Polymorphism and Crystallisation in Modern Pharmaceuticals
Polymorphism and crystallisation are among the most important and challenging areas of pharmaceuticals today, with new polymorph discoveries harbouring the potential to dramatically change the properties of a drug.
With rapid improvements in technology and drug development, keeping up to date with the latest pharmaceutical research and best practice approaches is an essential part of improving drug efficacy, safety and quality.
Polymorphism also provides pharmaceutical firms with the means to gain a market share in drugs that are already under patent, however, the process is a double-edged sword and just as it can be incredibly beneficial to discover new polymorphs, their emergence can have incredibly damaging repercussions.
How polymorphism plays a part in drug development
When compounds adopt more than one crystal structure during their solid state, the variations are known as polymorphs and while chemically identical different polymorphs can have dramatically altered properties, a fact evident in the gross disparity between graphite and diamonds.
Researchers can use this process to develop new drugs with the same properties as those already on the shelves, if the patent only covers the one polymorph, rather than the chemical makeup, with an estimated 30 to 50 per cent of pharma compounds thought to show signs of polymorphism.
This was illustrated by GlaxoSmithKline in 1998 when it started legal proceedings against TorPharm for alleged breach of the patent of the active ingredient in Zantac, on the grounds that, while its main patent had expired, it had a further patent on a second polymorph of the compound.
The case was found in favour of TorPharm when it was discovered they were using the polymorph described in the expired patent rather than any other forms.
Situations similar to this have led to intense litigation over drug patents.
"The polymorph issue is so important to the pharmaceutical industry," Jerry Atwood of the University of Missouri-Columbia, told Science Service.
"We're talking about multibillion-dollar drugs. Ultimately, it comes down to a hard legal battle."
Indeed, the crystalline form of compounds in medicine is very important to how effective they are, especially those which are administered orally, as it can have an effect on how they dissolve and therefore how quickly they are able to act.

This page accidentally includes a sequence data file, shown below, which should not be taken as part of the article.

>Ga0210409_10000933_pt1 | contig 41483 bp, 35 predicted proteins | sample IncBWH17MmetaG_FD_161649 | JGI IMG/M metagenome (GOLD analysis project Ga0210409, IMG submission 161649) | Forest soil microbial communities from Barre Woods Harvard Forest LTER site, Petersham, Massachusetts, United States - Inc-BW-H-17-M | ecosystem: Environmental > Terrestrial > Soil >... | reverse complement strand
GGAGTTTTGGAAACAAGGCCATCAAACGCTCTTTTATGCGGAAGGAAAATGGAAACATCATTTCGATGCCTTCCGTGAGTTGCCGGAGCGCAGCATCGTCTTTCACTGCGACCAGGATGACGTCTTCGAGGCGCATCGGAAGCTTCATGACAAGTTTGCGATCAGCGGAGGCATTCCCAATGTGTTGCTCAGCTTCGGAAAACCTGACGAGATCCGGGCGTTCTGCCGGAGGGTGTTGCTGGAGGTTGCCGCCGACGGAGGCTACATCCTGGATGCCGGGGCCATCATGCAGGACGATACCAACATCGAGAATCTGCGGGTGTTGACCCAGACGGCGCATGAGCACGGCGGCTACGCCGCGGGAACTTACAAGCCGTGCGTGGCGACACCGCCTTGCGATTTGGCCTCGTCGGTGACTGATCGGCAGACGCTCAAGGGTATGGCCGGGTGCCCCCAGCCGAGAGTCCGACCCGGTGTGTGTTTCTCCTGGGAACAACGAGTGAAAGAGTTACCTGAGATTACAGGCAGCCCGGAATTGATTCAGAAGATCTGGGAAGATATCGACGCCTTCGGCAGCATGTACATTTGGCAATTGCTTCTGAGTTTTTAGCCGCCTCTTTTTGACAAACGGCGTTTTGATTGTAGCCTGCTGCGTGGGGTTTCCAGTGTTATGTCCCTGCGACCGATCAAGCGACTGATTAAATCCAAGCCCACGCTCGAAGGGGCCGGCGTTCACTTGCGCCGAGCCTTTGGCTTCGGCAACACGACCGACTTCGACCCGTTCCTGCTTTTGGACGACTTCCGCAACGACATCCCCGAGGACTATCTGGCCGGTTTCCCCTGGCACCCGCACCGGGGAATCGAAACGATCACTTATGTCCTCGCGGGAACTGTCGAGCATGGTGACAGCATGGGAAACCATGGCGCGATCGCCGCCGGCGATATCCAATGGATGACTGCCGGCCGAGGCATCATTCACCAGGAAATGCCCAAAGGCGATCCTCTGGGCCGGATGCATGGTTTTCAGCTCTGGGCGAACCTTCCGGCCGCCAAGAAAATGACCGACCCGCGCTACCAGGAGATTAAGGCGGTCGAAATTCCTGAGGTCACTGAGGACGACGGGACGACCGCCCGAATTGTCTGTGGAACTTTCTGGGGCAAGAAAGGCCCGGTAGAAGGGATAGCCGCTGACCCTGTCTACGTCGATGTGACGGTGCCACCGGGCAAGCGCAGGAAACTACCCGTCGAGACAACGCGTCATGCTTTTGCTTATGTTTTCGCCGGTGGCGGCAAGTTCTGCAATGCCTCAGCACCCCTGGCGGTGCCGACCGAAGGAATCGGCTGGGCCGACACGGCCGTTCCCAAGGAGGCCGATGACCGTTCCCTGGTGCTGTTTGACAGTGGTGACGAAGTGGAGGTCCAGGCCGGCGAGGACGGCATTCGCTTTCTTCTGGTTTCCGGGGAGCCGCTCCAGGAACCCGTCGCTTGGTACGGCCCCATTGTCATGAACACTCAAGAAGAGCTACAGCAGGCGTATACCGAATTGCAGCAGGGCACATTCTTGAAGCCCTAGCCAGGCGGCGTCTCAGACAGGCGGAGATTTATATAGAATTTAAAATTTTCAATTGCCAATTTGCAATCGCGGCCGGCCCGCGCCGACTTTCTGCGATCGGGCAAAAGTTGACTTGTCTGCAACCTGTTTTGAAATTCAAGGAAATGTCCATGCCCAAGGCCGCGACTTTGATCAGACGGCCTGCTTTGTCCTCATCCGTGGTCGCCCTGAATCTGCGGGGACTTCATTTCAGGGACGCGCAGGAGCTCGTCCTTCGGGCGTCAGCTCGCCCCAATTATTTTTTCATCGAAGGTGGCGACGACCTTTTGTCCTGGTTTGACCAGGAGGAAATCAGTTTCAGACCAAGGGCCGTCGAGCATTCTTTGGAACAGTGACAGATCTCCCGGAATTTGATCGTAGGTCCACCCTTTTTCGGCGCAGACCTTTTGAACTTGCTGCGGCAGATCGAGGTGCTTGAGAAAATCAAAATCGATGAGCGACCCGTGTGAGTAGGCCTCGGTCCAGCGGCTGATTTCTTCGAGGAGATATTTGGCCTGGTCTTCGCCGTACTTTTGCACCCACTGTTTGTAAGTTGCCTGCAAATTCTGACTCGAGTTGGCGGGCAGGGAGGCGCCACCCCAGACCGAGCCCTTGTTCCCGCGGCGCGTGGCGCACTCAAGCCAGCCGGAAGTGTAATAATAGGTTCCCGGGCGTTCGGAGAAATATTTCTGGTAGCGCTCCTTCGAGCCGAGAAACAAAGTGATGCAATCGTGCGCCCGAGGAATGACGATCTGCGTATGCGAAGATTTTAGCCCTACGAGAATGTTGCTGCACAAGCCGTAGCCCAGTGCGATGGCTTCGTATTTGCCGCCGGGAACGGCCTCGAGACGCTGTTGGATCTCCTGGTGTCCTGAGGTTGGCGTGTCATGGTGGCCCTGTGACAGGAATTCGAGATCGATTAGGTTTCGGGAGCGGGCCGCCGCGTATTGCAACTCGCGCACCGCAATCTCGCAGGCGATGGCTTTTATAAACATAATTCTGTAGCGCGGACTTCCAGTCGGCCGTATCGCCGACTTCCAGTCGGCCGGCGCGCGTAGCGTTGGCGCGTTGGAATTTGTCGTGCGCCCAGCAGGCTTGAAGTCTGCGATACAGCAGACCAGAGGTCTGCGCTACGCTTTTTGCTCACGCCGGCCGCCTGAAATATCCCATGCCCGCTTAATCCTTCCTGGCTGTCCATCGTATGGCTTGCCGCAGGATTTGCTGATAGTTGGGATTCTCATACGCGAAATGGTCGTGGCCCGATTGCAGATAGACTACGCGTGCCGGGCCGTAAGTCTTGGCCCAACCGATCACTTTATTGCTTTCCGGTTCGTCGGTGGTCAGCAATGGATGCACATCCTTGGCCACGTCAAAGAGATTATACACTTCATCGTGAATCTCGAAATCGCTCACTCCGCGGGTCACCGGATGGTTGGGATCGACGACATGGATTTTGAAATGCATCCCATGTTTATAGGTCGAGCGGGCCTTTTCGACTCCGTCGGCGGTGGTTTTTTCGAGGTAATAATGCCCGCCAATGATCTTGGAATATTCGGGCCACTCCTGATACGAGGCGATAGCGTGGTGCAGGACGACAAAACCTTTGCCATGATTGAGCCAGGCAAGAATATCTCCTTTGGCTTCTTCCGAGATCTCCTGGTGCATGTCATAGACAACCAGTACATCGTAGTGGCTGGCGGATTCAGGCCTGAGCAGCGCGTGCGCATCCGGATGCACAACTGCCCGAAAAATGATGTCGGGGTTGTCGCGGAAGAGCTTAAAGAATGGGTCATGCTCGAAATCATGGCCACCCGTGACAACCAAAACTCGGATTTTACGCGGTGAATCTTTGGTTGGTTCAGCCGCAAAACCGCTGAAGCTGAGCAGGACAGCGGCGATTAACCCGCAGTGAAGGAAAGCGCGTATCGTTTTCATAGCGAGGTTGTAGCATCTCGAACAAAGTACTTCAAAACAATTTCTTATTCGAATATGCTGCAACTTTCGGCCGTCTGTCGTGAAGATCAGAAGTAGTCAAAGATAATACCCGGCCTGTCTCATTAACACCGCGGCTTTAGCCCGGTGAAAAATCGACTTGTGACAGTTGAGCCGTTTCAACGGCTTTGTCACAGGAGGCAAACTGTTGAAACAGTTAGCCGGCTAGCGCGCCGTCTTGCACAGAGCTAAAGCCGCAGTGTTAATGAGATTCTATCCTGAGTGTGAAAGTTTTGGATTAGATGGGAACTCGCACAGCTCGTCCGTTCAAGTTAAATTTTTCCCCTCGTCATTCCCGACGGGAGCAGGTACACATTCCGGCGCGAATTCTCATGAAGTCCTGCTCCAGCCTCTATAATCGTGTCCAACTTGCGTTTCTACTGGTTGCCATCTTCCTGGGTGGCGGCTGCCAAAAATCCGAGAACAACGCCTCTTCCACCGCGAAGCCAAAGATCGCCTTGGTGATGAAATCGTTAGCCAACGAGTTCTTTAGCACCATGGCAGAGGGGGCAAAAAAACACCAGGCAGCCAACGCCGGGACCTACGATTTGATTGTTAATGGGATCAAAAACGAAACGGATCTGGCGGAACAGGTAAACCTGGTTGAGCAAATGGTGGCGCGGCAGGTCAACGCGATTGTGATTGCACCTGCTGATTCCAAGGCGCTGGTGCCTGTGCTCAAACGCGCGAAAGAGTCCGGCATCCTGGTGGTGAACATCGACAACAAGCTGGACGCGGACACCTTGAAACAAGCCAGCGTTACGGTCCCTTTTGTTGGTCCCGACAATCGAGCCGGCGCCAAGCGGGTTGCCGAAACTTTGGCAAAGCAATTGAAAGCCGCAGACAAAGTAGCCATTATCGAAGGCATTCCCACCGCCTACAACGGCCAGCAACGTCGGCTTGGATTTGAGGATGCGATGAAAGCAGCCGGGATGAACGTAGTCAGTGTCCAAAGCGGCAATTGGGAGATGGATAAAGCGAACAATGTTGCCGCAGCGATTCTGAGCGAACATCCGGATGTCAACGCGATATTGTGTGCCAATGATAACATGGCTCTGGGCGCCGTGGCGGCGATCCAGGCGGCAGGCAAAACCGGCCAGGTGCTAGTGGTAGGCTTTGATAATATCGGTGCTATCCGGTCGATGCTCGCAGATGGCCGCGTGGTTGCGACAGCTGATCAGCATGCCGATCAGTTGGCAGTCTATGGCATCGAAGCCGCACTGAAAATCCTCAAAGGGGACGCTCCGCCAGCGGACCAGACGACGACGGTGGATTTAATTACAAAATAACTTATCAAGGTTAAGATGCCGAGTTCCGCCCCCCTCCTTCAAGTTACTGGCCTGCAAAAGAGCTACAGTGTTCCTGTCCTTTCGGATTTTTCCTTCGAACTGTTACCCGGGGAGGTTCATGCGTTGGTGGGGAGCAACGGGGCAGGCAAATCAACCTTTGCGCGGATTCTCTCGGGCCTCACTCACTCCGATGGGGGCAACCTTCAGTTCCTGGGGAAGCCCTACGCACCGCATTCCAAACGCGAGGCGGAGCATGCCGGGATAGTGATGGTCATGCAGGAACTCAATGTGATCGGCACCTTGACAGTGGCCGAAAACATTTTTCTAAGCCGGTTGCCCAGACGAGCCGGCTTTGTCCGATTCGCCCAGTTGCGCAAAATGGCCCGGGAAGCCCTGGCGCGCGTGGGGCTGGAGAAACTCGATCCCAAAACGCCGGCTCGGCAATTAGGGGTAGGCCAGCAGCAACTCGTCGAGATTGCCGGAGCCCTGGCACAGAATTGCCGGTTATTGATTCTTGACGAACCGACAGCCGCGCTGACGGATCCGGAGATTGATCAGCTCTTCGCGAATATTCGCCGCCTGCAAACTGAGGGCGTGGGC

Introducing different polymorphs has also enhanced the production of paracetamol tablets, as paracetamol powder has naturally poor compression qualities which originally made manufacturing pills a challenge.
Polymorphism in genetics
Similarly, polymorphism has been seen to make the same genes behave very differently.
According to a recent study published in the Translational Psychiatry journal, participants in the research, in this instance experienced aeroplane pilots, with one version of a single gene had a decline in mental performance which was nearly double that of those with a different coding of the gene.
"This gene-associated difference may apply not only to pilots but also to the general public, for example in the ability to operate complex machinery," said the study's senior author Dr Ahmad Salehi.
The polymorphism studied has also been linked to depression, stroke, anorexia nervosa, anxiety-related disorders, suicidal behaviour and schizophrenia.
However, the emergence of a new polymorph is not always a welcome event for those in the pharmaceutical and medical industry.
When good drugs go bad
"The worst that can happen for a pharmaceutical company is if a new polymorph suddenly appears in the temperature and humidity conditions of a blister pack when a compound is actually on the market."
This is the opinion of Chris Frampton, chief scientific officer of SAFC- Pharmorphix, in an interview with Chemistry World.
He explained that in this instance, polymorphism is a "saboteur" which can dramatically alter the characteristics of a drug overnight, with the potential for it to become less soluble and less bioavailable.
For this reason, compounds are now routinely screened to explore the solid state of drugs at an early stage of development, as well as suggest any storage specifications that may be necessary to avoid the development of new polymorphs in transit.
Whether beneficial or detrimental, polymorphs play an incredibly important role in pharmaceuticals and will continue to do so for the foreseeable future.
The Polymorphism and Crystallisation 2012 event will be hosted from 27th - 29th February in Amsterdam, The Netherlands.
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